Tuesday January 1, 2013
The contest writers
By OH TEIK THEAM
“CAN you write a slogan for me?” Sam says to his best friend, Ben.
“What slogan?” Ben wants to know.
“A slogan for a contest offering a prize I’ve set my heart on,” Sam replies.
“What type of prize?”
“It’s a one-week holiday down under for two people.”
“I’m rather busy these days,” Ben says, “but I can lend you a book that teaches you how to write competition slogans.” He takes from his bookcase How to Write Competition Slogans by Michael Coleman and hands it to Sam.
“I get what you mean,” Sam says as he flips through the pages of the slim book.
“Give a man a fish and you feed him for a day; teach him how to fish and you feed him for a lifetime.”
“You’ve hit the nail on the head,” Ben says. “After reading this book, you’ll be able to write slogans that win big prizes. Why, you may even earn the epithet ‘He Who Wins in Every Contest’!”
“I’ll give it a try,” Sam says. “I hope I’ll win the free trip – it’ll be a wonderful present for my wife’s forthcoming birthday.” He stares impassively at the wall as he does a mental count of all the prizes he has reaped, and continues, “So far, I’ve won only consolation prizes – six T-shirts, three key rings and two fridge magnets – even though I put my heart and soul into every contest I enter. Do you have any expert advice for me?”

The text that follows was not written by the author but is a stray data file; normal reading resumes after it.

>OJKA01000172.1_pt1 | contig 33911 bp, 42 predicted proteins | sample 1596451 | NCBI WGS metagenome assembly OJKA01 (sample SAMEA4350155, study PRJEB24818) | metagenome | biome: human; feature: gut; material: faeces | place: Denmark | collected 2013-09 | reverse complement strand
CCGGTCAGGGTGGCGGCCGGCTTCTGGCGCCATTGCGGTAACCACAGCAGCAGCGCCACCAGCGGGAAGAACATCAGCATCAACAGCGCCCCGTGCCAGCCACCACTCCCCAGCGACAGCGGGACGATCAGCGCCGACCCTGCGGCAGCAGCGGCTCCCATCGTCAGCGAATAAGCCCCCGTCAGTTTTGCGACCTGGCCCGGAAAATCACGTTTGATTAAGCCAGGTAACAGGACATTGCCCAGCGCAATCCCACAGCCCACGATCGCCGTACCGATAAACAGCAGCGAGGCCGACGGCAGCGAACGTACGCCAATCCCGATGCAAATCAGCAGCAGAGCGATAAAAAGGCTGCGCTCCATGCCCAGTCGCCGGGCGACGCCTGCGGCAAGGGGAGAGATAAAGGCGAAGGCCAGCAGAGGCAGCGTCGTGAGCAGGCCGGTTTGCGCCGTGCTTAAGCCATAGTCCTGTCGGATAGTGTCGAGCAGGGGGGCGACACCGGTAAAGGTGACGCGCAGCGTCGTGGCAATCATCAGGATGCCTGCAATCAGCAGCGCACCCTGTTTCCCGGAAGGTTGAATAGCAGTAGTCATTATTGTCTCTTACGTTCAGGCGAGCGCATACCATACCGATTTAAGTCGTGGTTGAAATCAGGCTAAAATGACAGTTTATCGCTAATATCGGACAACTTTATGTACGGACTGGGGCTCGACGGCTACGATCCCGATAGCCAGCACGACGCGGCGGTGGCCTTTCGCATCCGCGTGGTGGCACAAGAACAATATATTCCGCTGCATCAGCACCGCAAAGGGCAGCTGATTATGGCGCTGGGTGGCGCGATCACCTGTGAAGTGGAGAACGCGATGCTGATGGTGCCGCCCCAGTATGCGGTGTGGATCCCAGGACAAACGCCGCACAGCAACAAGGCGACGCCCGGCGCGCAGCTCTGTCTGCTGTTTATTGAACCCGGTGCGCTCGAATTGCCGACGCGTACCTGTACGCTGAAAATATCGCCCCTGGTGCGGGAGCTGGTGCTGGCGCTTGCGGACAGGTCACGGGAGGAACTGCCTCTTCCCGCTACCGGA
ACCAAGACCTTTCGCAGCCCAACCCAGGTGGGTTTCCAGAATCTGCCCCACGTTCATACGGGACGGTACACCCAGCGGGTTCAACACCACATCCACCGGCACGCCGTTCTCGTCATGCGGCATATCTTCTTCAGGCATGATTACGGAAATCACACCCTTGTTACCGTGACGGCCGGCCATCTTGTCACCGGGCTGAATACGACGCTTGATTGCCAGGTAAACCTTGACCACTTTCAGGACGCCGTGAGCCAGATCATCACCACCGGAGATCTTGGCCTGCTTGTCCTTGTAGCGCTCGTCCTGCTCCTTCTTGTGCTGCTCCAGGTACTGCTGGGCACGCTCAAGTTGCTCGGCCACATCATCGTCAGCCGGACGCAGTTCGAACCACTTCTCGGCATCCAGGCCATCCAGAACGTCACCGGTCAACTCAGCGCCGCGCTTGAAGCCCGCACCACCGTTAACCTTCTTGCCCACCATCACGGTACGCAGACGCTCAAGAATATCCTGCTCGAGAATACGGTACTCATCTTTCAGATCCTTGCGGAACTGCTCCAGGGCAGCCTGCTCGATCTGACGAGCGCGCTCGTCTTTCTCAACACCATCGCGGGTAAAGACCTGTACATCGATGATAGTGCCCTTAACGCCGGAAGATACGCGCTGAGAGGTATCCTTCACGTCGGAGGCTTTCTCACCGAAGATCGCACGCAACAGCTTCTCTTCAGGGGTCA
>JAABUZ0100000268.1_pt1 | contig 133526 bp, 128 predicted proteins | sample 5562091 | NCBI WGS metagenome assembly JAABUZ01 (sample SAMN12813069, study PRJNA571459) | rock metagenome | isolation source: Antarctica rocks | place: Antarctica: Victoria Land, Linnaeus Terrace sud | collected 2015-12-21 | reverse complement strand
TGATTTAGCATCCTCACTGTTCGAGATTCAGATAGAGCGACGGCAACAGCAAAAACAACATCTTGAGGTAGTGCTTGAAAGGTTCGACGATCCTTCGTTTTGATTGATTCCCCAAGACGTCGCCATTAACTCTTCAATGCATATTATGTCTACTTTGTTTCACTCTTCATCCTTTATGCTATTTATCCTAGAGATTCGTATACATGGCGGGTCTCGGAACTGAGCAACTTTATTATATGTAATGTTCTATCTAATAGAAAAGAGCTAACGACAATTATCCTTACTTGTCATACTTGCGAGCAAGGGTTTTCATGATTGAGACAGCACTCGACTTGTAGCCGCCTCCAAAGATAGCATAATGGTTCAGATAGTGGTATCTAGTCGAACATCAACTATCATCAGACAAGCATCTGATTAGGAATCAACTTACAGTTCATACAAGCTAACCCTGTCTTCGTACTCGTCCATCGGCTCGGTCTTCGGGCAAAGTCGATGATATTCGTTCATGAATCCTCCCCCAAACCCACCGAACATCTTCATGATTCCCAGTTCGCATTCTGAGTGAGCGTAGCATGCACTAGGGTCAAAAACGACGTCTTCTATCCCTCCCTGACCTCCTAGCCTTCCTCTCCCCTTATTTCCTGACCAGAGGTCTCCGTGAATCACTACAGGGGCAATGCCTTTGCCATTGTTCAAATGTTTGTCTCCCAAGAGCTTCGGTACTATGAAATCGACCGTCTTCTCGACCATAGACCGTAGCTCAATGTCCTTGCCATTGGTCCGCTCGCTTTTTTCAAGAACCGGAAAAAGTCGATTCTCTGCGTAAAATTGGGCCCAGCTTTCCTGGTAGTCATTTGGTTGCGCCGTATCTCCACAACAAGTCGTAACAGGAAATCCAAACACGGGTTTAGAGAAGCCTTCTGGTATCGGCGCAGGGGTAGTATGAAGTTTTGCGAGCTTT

“Well,” Ben says, “try to submit more than one entry, and write slogans that contain rhymes.
A slogan with rhymes is so nice to listen to, and it can make all the difference in your chances of landing a major prize.”
Sam nods, and Ben adds, “Your wife is a teacher. Why don’t you ask her to help you in the writing?”
“She’s just not interested,” Sam says with a laugh that hides his disappointment. “She prefers to watch Asian dramas on the idiot box.”
Ben says with a persuasive smile, “The two of you ought to form a writing team – partners in rhyme!” Set one’s heart/mind on: To want (something) strongly; to be determined to do (something).
Down under: In or to Australia or New Zealand.
Hit the nail on the head: To say the right words or do the right thing.
So far: (i) Up to this time. (ii) To a limited extent. (Be careful of him – you can only trust him so far.)
A consolation prize: A prize given to a competitor who just missed out on the main prizes.
Put one’s heart and soul into something: To put one’s energy and devotion into an activity, task, etc.
Make all the difference: To have a valuable effect.
Idiot box: A television set.
> After retiring from handling numbers at the bank, the writer now moves to new writing ‘destinations’ using GPS (grammar, punctuation, style).